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US President Donald Trump looks through a face shield while touring Ford Motor Co.'s Rawsonville Components Plant in Michigan on May 21, 2020. Photo: Detroit News via AP

Reshoring and decoupling: how far can it go for the US and China given the global interconnections of tech supply chains?

  • From January to April, total foreign investment into China fell 6.1 per cent but the amount of overseas money pouring into the hi-tech sector rose by 2.7 per cent
  • If an American factory deploys robots, it takes less than two years to reach break-even point compared with traditional labour costs on average, one study found

Amid worsening US-China relations and the added pressures wrought by Covid-19, more international companies are looking to reshore manufacturing out of China, redefining global supply chains – especially in the tech sector.

The trend began several years ago as China began to climb the economic value chain, lifting its cost of labour in the process, and has been accelerated amid US President Donald Trump’s war on globalism and vow to bring more manufacturing jobs back to America.

But is it a viable option amid today’s globally interconnected supply chains, with China a key consumer and the US as a key supplier in many hi-tech industries?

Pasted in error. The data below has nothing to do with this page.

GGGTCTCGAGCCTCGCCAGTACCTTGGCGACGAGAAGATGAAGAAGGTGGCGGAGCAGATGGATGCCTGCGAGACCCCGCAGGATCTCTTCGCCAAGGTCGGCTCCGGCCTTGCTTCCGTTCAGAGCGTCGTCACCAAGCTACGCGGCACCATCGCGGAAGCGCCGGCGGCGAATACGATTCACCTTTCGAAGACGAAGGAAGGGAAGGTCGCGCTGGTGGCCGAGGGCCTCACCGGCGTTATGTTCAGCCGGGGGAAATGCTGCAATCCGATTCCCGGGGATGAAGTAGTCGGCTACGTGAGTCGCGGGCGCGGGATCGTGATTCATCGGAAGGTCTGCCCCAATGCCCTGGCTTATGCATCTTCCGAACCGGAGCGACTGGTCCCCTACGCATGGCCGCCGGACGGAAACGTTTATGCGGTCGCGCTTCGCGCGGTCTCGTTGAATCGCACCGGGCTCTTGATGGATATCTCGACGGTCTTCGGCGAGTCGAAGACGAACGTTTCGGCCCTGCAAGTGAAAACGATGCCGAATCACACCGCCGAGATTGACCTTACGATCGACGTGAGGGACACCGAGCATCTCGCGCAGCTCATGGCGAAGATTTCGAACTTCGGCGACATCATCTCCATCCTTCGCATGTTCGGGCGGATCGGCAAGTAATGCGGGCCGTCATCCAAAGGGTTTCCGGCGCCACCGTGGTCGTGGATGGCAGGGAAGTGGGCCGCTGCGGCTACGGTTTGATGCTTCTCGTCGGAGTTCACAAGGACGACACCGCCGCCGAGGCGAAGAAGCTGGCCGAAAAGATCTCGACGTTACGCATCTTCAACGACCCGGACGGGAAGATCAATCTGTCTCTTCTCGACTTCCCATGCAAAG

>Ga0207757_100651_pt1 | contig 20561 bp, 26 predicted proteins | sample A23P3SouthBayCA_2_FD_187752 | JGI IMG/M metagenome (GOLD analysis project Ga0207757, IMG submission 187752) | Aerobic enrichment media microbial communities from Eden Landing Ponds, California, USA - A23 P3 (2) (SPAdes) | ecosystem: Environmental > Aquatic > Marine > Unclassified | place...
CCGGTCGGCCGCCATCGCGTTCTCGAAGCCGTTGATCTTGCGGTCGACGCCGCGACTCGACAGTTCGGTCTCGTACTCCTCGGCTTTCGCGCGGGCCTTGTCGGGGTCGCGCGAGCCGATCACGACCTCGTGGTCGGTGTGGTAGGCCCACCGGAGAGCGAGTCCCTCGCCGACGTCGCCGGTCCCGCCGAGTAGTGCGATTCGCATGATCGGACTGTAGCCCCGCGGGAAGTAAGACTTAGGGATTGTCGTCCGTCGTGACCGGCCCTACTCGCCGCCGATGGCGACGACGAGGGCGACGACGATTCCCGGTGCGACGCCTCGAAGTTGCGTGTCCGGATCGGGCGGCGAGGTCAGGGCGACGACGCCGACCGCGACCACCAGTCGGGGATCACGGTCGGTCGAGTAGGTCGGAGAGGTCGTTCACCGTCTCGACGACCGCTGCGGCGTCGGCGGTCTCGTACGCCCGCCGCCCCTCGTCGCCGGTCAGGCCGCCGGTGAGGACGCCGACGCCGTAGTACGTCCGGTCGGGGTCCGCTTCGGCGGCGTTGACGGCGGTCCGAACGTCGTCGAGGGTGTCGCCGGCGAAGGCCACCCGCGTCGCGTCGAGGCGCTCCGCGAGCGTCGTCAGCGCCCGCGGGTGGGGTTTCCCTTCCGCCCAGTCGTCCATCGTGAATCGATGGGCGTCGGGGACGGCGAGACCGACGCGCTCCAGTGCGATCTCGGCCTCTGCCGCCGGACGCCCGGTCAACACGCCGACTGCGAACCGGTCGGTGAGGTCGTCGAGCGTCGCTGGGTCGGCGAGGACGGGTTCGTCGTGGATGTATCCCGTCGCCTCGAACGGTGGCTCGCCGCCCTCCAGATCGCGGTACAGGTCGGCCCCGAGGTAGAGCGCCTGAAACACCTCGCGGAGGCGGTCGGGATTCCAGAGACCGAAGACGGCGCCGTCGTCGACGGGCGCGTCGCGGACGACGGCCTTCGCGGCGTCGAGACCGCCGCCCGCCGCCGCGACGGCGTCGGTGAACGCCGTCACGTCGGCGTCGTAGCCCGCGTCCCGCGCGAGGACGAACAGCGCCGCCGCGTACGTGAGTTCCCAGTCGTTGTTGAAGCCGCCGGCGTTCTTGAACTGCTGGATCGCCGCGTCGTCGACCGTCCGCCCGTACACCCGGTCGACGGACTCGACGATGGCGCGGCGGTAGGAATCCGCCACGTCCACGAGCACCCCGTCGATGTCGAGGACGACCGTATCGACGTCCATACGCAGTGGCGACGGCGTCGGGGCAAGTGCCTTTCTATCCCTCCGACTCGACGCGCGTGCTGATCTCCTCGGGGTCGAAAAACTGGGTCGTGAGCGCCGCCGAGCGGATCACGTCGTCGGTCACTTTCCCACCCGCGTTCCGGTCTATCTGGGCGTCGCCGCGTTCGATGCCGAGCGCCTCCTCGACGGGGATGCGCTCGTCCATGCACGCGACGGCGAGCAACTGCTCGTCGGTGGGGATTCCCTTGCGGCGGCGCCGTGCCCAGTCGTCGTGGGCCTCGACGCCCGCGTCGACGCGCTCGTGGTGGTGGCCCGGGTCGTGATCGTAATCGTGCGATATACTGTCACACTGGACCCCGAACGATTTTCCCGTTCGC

Washington is now considering a US$25 billion “reshoring fund,” according to a May 18 report by Reuters, which includes tax breaks and subsidies. Meanwhile, Japan in April introduced a US$2.2 billion economic stimulus package for reshoring out of China, amid worsening tensions between the two East Asian nations.

“I think reshoring will last for a long time. For the US, it is strategic, due to various reasons including job losses [at home], national security reasons and as corporates look to diversify risks,” said Dong Jielin, a research fellow at Tsinghua University's China Institute for Science and Technology Policy.

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“It won't be just the US though, other developed economies are suffering similar problems and may take similar action,” he said.


Harry Moser, founder and president of Florida, US-based non-profit organisation Reshoring Initiative, said the US is currently bringing back about 150,000 manufacturing jobs a year, but this is far from the goal of eliminating its current trade deficit with China. The politically-sensitive goods trade deficit with China plunged 17.6 per cent to US$345.6 billion in 2019.

“[To eliminate the deficit] we have to bring back 300,000 to 500,000 jobs and we have to do it for 10 years or 20 years [continuously]. So we're looking at a very long term process,” said Moser.